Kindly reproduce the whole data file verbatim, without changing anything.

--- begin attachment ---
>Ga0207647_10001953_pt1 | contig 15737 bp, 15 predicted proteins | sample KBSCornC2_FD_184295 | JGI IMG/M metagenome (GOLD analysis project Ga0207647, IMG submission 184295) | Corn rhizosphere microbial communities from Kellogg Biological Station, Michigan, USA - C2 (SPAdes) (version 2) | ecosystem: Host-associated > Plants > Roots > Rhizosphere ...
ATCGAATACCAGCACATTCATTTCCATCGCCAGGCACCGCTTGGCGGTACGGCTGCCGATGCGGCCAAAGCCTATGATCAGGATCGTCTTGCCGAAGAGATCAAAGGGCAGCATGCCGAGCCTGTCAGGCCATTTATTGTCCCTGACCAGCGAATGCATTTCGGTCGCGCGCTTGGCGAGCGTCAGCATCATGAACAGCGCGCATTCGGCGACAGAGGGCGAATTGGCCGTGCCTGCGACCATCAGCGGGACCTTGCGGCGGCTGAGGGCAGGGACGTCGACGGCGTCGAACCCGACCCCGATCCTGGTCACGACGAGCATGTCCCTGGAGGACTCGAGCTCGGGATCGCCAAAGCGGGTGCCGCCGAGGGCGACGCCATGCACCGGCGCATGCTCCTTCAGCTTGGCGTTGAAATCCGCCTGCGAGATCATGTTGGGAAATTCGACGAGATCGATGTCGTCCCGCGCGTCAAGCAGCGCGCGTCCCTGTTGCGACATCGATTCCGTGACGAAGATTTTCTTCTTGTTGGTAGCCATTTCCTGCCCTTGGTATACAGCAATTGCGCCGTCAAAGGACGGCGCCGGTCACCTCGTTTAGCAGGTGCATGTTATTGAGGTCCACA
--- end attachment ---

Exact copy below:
>Ga0207647_10001953_pt1 | contig 15737 bp, 15 predicted proteins | sample KBSCornC2_FD_184295 | JGI IMG/M metagenome (GOLD analysis project Ga0207647, IMG submission 184295) | Corn rhizosphere microbial communities from Kellogg Biological Station, Michigan, USA - C2 (SPAdes) (version 2) | ecosystem: Host-associated > Plants > Roots > Rhizosphere ...
ATCGAATACCAGCACATTCATTTCCATCGCCAGGCACCGCTTGGCGGTACGGCTGCCGATGCGGCCAAAGCCTATGATCAGGATCGTCTTGCCGAAGAGATCAAAGGGCAGCATGCCGAGCCTGTCAGGCCATTTATTGTCCCTGACCAGCGAATGCATTTCGGTCGCGCGCTTGGCGAGCGTCAGCATCATGAACAGCGCGCATTCGGCGACAGAGGGCGAATTGGCCGTGCCTGCGACCATCAGCGGGACCTTGCGGCGGCTGAGGGCAGGGACGTCGACGGCGTCGAACCCGACCCCGATCCTGGTCACGACGAGCATGTCCCTGGAGGACTCGAGCTCGGGATCGCCAAAGCGGGTGCCGCCGAGGGCGACGCCATGCACCGGCGCATGCTCCTTCAGCTTGGCGTTGAAATCCGCCTGCGAGATCATGTTGGGAAATTCGACGAGATCGATGTCGTCCCGCGCGTCAAGCAGCGCGCGTCCCTGTTGCGACATCGATTCCGTGACGAAGATTTTCTTCTTGTTGGTAGCCATTTCCTGCCCTTGGTATACAGCAATTGCGCCGTCAAAGGACGGCGCCGGTCACCTCGTTTAGCAGGTGCATGTTATTGAGGTCCACA